Hydroexcavator works around distance and difficult landscape 

Problem: ADP Group was tasked with a site investigation at a former gasworks post to obtain data on soil and groundwater conditions in North Yorkshire, U.K. The workload included drilling and installation of monitoring boreholes, a full site utility survey and clearance of services including an hydrovac service along the front of the site, and hydroexcavation to avoid buried lines and apparatus before advancing boreholes with a rotary drill. The work site was located at the end of a small footpath not large enough for vehicular access. The closest locale to place equipment was approximately 65 yards from the furthest exploratory tract. In addition, the overall work site was 11 yards lower than the vehicle compound.

Solution: With all of the environmental challenges taken into account, the Vac-Con X-Cavator was selected for the operation. The 8-foot boom of the X-Cavator was used in the placement of pipework toward the foot access, and the 6-foot boom laid out the remainder of the work site. The water system of the X-Cavator was used to excavate the site, while the vacuum system easily pulled the material back to the tank on the machine, based on the compound.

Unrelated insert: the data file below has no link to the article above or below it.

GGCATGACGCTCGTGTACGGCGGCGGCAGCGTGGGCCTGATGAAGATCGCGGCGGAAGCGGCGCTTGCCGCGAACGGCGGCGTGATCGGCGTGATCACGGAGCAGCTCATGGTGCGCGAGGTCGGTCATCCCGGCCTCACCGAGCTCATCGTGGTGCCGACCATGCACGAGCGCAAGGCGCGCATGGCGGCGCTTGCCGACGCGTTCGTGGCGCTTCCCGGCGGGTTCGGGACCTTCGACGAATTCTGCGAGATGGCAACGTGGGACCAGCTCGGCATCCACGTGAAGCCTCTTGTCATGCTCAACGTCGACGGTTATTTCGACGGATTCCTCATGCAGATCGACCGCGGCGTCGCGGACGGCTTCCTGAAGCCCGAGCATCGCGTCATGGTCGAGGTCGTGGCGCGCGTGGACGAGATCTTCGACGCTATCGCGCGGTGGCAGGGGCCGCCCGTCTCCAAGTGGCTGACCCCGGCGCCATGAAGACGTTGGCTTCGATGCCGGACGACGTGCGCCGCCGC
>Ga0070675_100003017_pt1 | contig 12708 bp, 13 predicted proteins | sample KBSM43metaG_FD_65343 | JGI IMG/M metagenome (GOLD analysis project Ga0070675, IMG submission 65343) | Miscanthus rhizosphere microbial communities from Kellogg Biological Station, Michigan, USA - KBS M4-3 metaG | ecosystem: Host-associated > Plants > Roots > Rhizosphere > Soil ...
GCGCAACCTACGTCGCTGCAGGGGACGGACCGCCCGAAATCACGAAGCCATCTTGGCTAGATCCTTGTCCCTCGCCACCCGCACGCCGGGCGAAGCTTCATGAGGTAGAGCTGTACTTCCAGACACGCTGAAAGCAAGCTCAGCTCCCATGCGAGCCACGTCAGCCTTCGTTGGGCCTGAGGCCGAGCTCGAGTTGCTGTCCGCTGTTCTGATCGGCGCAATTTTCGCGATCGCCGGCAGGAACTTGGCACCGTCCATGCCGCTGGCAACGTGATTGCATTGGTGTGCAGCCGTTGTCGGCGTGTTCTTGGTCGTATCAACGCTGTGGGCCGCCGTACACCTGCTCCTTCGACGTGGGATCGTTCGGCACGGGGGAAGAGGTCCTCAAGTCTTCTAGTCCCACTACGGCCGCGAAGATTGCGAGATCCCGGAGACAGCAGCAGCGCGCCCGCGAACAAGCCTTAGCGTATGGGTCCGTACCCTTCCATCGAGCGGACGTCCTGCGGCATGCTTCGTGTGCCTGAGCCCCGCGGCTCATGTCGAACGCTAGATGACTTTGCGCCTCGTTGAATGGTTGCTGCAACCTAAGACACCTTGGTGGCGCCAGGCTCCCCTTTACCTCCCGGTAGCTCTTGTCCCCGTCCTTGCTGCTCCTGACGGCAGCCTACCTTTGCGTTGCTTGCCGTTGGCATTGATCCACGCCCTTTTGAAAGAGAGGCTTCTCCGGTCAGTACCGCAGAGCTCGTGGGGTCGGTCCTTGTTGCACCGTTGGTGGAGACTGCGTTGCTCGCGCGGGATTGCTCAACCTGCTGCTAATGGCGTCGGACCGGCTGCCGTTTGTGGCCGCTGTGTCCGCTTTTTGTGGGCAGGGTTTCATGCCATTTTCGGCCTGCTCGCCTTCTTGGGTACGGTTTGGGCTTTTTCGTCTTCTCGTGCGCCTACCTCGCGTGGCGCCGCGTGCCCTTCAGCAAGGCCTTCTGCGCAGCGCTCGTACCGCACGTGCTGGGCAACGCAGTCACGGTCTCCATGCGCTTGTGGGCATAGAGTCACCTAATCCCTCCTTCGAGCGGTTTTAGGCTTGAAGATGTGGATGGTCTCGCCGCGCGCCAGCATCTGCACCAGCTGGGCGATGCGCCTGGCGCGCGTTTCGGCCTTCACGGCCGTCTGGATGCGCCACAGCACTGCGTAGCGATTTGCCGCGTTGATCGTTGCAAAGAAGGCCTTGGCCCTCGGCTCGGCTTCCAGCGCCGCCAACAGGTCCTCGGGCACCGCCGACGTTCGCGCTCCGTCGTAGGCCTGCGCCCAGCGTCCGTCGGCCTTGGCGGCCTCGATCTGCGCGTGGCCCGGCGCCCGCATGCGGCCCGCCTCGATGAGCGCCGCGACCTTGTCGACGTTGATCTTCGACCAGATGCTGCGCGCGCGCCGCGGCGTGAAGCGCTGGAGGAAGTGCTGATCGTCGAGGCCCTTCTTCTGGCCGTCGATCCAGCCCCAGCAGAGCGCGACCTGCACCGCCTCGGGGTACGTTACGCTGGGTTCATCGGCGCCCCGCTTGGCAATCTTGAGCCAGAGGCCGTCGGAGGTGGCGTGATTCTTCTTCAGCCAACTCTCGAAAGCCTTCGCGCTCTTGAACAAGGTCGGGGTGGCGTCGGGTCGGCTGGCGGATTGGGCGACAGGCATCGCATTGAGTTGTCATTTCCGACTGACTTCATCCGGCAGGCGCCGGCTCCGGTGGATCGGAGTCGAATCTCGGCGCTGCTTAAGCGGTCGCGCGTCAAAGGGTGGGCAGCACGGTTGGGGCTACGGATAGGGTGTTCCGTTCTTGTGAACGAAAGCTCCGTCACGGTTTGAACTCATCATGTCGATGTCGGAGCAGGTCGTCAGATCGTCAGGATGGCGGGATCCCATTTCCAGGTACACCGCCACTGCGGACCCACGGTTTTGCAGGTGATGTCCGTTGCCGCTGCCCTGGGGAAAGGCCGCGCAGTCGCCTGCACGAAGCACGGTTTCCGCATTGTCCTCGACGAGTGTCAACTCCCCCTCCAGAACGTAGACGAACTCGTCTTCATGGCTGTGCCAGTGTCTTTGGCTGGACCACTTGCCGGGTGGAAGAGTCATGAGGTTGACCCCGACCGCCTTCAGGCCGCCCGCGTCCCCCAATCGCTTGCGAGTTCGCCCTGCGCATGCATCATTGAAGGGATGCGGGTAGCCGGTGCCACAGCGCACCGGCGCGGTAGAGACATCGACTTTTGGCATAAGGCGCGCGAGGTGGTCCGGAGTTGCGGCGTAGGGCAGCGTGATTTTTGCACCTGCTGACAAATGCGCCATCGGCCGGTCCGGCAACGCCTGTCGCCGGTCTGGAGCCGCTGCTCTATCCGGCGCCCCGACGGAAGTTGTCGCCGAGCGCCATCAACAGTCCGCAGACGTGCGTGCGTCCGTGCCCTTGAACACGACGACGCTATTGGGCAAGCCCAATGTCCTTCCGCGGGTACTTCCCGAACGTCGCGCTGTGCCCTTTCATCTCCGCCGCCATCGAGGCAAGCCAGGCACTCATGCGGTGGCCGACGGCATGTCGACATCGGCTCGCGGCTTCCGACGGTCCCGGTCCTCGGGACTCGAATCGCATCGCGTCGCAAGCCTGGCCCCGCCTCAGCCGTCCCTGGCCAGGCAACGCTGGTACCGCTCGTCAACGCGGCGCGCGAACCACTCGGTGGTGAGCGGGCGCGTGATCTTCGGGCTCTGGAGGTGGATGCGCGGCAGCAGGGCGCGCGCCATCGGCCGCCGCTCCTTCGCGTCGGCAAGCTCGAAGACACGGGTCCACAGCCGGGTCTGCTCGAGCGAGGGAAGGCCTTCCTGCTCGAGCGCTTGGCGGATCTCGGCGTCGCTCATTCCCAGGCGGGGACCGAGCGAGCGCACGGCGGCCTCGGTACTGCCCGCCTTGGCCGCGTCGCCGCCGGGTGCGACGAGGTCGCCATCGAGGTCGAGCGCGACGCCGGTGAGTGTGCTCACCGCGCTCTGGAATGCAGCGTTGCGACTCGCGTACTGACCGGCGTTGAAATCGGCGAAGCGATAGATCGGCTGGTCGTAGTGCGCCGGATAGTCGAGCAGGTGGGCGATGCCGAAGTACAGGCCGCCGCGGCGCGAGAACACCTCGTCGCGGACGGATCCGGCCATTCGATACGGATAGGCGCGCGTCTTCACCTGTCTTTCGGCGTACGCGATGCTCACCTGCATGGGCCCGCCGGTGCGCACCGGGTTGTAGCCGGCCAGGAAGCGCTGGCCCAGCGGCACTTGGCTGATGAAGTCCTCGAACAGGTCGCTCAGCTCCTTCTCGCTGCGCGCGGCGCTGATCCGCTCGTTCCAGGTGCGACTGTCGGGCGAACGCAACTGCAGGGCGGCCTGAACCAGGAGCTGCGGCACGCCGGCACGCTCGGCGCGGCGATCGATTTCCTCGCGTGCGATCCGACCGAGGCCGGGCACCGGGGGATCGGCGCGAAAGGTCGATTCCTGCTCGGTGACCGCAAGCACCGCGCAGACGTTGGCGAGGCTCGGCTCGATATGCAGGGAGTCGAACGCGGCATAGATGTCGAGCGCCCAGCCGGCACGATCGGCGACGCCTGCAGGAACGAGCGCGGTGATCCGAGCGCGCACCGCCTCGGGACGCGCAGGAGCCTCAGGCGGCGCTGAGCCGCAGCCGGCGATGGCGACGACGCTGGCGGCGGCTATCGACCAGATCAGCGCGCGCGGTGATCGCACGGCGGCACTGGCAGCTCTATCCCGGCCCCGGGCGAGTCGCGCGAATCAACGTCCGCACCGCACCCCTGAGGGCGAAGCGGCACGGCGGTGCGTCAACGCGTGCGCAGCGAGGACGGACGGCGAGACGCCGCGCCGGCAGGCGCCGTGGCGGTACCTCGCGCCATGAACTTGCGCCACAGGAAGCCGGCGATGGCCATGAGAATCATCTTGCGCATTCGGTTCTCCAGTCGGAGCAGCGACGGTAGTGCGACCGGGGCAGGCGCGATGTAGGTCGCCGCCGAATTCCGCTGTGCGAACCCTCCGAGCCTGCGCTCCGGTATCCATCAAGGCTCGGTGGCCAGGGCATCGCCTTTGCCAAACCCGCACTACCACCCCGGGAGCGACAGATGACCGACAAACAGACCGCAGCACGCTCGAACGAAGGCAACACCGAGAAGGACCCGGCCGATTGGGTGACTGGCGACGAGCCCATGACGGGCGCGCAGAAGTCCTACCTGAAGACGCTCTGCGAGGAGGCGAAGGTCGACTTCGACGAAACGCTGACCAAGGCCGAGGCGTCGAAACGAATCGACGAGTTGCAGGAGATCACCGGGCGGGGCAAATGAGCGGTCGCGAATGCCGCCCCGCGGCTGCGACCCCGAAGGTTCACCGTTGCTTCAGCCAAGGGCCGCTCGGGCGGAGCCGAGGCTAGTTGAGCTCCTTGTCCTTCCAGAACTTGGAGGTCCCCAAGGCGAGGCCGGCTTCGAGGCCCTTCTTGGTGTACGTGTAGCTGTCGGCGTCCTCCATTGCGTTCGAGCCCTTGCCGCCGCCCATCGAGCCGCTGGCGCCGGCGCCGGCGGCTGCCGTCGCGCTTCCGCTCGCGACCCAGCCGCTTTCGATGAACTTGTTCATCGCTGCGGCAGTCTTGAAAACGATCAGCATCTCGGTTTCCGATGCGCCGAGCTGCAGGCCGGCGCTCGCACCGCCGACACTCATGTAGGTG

RESULT: “Our flagship hydroexcavator showcased the benefits of hydrovacuum excavation at a complicated job site,” according to the ADP Group foreman. “The Vac-Con X-Cavator has been safely excavating predrill pits working 65-plus meters from the work site, reducing manual handling and costs, all while ensuring that any underground services encountered were not damaged.” 904-284-4200;

Hydroexcavator a fit for wind farm work

Problem: Based in Southfield, Michigan, Barton Malow is Consumers Energy’s lead contractor for the Tuscola County Cross Winds Energy Park 105 MW wind farm — designed to capture and convert wind to electricity. The infrastructure plan included 62 wind turbines in an electrical generation system involving easements on 51,300 acres for the underground electrical collections system. To create safe pathways through the project for heavy equipment and to plot the future location of collection lines, Barton Malow crews found it necessary to verify the location and depth of underground gas, utility and fiber optic lines shown on existing maps.

Solution: Barton Malow chose to use Vacall - Gradall Industries’ AllExcavate models for Cross Winds. “It’s got a lot of power,” says Bob Angell, operator, who was digging holes to install ports where the utility lines could be viewed. He especially liked the AllSmartFlow control system that’s standard on all Vacall machines. Using a color LCD screen and a wireless remote-control device, he says he can locate the boom properly and dial in the jetting and vacuum forces that he wants. “It’s very precise, and when you dial it in, you’ll get exactly what you want all day long,” he says.

RESULT: Daniel Ortega, safety coordinator on the site, says the company is especially sensitive to job site safety, so the job performed with the Vacall machines at the Cross Winds project to create safe pathways for machine travel and transmission lines is critical to its success. 330-339-2211;